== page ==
GREENSBURG – The new Decatur County Jail could be up and running by February of next year.
Put simply, the new jail will help alleviate a jail overcrowding issue Decatur County has faced.
Original plans allow for 246 inmates to be held at the new jail facility, which sits on S. Ireland Street near the Decatur County Sheriff’s Department.
Durant said extra beds could be added.
Earlier this year, a 3,400 square-foot temporary jail was attached to the current jail. The temporary facility is built to house up to 48 inmates. The building is located on the Broadway Street side of the jail, between the current jail and the Greensburg Police Department.
The current jail, excluding the beds provided by the temporary facility, was originally built to serve 66 inmates. Accommodations were later made to increase that number to 85.
“The temporary facility helped out a lot,” Durant said. “We had a lot of people housed outside of Decatur County and those costs were thousands of dollars per month. We have minimized that number. We’re still at 150 percent capacity even with the new facility, and that shows the importance of the new jail.”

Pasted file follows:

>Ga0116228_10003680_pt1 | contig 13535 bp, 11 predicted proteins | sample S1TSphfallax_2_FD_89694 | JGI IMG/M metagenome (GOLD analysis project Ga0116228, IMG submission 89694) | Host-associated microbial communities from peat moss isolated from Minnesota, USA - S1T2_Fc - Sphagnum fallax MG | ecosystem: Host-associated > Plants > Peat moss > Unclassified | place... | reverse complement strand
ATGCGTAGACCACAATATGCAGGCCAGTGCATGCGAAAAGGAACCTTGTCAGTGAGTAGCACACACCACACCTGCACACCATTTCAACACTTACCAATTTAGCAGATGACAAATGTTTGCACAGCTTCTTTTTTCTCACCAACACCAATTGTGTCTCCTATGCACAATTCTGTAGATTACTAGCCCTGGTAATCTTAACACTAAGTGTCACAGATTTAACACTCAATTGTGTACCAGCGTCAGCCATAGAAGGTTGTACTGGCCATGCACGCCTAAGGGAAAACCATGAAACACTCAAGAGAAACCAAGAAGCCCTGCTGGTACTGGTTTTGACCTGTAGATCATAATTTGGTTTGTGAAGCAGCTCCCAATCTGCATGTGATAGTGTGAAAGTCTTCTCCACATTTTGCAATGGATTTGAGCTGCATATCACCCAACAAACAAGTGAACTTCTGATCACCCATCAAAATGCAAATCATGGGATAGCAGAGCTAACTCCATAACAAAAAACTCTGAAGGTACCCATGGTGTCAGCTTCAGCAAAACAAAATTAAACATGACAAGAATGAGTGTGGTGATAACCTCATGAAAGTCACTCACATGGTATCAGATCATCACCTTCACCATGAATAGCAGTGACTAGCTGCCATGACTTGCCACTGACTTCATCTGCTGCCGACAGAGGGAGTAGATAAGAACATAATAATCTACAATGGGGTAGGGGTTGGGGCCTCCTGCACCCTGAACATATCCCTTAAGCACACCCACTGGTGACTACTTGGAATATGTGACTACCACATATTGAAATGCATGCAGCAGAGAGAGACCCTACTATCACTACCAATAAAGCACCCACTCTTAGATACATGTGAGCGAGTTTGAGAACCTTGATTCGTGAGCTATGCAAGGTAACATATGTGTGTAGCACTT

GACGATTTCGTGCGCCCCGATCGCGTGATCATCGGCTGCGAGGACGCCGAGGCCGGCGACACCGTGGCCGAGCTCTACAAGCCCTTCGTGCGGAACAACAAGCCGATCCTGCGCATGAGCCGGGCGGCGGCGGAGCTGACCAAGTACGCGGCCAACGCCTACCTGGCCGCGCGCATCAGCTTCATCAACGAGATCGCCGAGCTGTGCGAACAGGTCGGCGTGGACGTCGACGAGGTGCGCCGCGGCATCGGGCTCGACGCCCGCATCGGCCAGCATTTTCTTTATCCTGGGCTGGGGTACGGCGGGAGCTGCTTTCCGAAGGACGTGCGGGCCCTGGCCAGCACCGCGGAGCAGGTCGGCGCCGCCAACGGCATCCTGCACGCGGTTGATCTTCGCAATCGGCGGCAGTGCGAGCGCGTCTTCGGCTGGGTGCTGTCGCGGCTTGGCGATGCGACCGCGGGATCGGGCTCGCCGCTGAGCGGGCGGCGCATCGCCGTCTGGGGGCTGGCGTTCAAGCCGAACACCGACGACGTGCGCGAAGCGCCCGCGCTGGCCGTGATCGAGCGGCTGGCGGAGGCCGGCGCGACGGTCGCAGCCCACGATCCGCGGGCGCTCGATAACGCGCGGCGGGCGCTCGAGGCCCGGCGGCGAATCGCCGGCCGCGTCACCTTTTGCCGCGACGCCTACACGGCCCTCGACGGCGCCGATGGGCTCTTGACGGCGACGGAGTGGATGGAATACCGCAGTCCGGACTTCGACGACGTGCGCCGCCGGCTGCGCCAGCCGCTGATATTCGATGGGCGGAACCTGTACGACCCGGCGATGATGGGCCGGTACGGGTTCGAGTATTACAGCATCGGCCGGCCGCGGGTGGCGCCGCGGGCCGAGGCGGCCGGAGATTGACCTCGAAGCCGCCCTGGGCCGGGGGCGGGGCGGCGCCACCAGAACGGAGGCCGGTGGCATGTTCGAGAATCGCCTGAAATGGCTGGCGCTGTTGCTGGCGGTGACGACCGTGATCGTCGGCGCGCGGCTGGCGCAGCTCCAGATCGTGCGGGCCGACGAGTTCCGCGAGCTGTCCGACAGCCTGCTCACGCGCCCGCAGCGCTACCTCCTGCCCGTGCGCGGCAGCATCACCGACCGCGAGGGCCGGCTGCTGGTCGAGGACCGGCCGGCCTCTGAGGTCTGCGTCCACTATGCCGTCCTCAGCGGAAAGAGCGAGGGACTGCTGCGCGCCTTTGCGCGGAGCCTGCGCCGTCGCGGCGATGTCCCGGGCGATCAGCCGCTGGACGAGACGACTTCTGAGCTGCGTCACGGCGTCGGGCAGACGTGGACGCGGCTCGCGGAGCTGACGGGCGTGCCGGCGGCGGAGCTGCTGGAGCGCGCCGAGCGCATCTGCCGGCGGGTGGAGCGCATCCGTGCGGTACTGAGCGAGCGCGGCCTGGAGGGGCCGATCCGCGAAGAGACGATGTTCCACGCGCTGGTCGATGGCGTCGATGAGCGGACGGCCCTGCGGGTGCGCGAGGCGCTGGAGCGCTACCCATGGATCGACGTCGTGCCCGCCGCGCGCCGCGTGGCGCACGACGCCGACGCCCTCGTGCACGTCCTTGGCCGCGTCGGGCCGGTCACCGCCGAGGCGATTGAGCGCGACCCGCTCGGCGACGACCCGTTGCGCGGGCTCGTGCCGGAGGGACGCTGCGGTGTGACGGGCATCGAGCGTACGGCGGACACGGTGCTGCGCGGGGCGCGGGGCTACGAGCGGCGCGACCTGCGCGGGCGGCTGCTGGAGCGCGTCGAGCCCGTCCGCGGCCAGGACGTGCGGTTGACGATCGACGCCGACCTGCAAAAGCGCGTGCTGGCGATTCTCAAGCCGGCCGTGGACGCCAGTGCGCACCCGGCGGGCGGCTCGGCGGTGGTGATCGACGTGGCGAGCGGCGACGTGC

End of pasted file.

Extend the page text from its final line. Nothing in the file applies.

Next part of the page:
Not only will the jail address the overcrowding issue at the current facility, but there could be new programs for inmates to help prepare them for life outside of jail.
When the need for the temporary facility was first discussed, many raised the question: What will be done with the structure once the new jail opens?
For Durant, the answer is simple. He’d like to see it used for recovery and possible educational programs.
“I am fully in support of bringing the 48-bed facility over to the new jail, and it is clearer now and I’ve wanted it for some time, for some of the programs like Celebrate Recovery [to be there] and we’re possibly looking at having GED classes,” the sheriff said.
When he was elected sheriff last year, Durant said it was “probably one of the most exciting times for a sheriff coming into office in honestly maybe 20 or even 30 years.”
He said the sheriff’s department will finally be back into one building, and not only would they have more beds for inmates, but they would be able to work with different programs. It seems that stance hasn’t changed.
“It is equally important for me to help them [inmates] make changes,” Durant said, “and then maybe they don’t come back, and they help better their lives and the lives of their family.”
This is an ongoing story. The Daily News will provide more information as it becomes available.
Contact: Joshua Heath, 812-663-3111 x7401; email@example.com.